This has implications for service transitions, as the natural inclination of these young people may be ‘not to bother’ with another service.

How common are transitions between CAEDS and AEDS and what is the diagnostic mix?

The answer depends on which perspective you take:


Of patients seen in CAEDS, 20-30% are transitioned to AEDS.

(Herpertz-Dahlmann and Schmidt, 2022)


In AEDS referrals, transitions from CAEDS make up only about 5%.

(e.g. Viljoen et al., 2022)

Why this difference?

While these referral numbers depend on the specific stud and the region the study was undertaken in, typically in a given area AEDS are larger than CAEDS, and therefore transition patients make up a smaller proportion of their referrals.

Other Potential Contributors to the Referral Gap

  • CAEDS patients may decide they don’t want to start with a new team, even though they still have problems. This can lead to them being discharged whilst still unwell.
  • Some patients, who are initially referred to CAEDS when close to the transition age-boundary, are not seen there and are re-routed to AEDS. These patients are not counted in transition statistics, and instead will have a delayed start to their care.

What is the Diagnostic Mix of Transition Patients Referred to an AEDS Team (Belli et al., in prep):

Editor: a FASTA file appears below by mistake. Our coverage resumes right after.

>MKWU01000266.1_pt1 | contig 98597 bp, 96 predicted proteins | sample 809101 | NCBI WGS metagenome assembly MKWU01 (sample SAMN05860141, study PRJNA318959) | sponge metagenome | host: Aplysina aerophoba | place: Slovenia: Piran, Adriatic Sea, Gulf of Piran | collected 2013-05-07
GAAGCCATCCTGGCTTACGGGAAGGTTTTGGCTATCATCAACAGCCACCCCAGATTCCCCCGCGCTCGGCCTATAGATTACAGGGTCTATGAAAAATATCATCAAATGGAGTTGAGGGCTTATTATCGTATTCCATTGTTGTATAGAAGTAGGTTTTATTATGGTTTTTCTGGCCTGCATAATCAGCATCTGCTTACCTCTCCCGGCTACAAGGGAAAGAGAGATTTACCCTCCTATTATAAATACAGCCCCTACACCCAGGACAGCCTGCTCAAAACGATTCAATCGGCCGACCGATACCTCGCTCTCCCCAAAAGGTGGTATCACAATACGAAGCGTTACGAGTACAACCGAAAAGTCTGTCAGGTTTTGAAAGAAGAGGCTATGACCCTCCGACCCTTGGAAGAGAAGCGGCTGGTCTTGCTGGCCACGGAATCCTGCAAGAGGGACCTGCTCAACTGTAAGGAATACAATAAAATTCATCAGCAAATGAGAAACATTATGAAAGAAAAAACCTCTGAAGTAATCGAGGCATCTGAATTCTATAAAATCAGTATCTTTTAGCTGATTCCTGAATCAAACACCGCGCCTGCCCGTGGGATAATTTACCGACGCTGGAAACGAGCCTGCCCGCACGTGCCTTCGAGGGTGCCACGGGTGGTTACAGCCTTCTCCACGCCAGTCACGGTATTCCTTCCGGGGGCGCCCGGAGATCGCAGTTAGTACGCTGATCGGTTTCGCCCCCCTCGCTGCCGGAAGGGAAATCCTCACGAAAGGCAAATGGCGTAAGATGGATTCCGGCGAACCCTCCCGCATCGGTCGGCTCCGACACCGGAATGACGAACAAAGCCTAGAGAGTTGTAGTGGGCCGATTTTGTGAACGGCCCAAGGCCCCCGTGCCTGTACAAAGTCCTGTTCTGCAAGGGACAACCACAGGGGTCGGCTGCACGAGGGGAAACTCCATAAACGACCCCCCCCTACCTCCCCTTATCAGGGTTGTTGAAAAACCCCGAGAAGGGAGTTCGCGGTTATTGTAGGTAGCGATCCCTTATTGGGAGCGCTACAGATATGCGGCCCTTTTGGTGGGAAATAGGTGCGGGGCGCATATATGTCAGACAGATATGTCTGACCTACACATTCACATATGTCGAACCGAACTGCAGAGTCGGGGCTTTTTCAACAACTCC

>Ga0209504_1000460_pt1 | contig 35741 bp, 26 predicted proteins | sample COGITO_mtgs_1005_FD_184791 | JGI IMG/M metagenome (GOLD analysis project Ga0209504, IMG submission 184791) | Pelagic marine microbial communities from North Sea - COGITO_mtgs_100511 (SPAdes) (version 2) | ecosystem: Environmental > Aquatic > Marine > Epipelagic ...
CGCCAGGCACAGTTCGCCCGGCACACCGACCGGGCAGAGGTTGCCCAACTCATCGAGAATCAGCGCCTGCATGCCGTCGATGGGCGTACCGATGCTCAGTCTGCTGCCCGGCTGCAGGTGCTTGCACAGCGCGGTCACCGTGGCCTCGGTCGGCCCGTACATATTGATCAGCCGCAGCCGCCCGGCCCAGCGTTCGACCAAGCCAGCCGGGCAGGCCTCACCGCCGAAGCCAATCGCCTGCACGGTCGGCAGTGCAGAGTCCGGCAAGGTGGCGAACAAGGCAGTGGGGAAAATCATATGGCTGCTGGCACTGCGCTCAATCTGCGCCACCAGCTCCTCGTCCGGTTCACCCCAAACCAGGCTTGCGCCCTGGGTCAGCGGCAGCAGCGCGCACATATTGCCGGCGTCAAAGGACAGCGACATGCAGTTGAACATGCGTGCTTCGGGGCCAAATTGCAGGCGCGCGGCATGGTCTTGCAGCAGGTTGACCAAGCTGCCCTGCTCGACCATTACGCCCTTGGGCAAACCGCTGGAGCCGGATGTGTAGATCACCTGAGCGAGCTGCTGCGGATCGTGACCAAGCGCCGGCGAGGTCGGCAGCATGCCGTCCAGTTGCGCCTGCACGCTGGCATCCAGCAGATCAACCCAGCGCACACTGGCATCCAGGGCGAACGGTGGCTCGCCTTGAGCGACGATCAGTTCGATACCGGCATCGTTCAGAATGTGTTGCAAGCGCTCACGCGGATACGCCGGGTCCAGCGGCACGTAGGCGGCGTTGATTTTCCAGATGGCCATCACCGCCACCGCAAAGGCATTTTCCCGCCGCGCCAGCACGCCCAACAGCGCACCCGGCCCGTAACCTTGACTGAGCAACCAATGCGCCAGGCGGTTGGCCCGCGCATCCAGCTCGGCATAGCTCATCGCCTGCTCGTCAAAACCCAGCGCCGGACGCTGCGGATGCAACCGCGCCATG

• 43% are within 3 years of onset (also making them eligible for treatment under the FREED Model).
  • Over two thirds (69.5%) have AN, atypical AN or ARFID.
  • Taken together, the presence of a referral gap and the high proportion of AN diagnoses amongst those referred for transition suggests that patients with bulimic disorders may be more likely to be "lost" in the system.

What do patients, families and clinicians want?

A recent study assessed priorities of clinicians (CAEDS and AEDS), young people and parents with regards to better manage transitions (Wales et al., 2022).

All three groups highlighted:

  • The importance of a gradual transition with continuity of care.
  • The need to acknowledge that parents/carers want to be involved.
  • The need for solid handover information plus a fresh assessment by the AED service.
  • The option of delaying the transition if indicated.

Patients and Carers: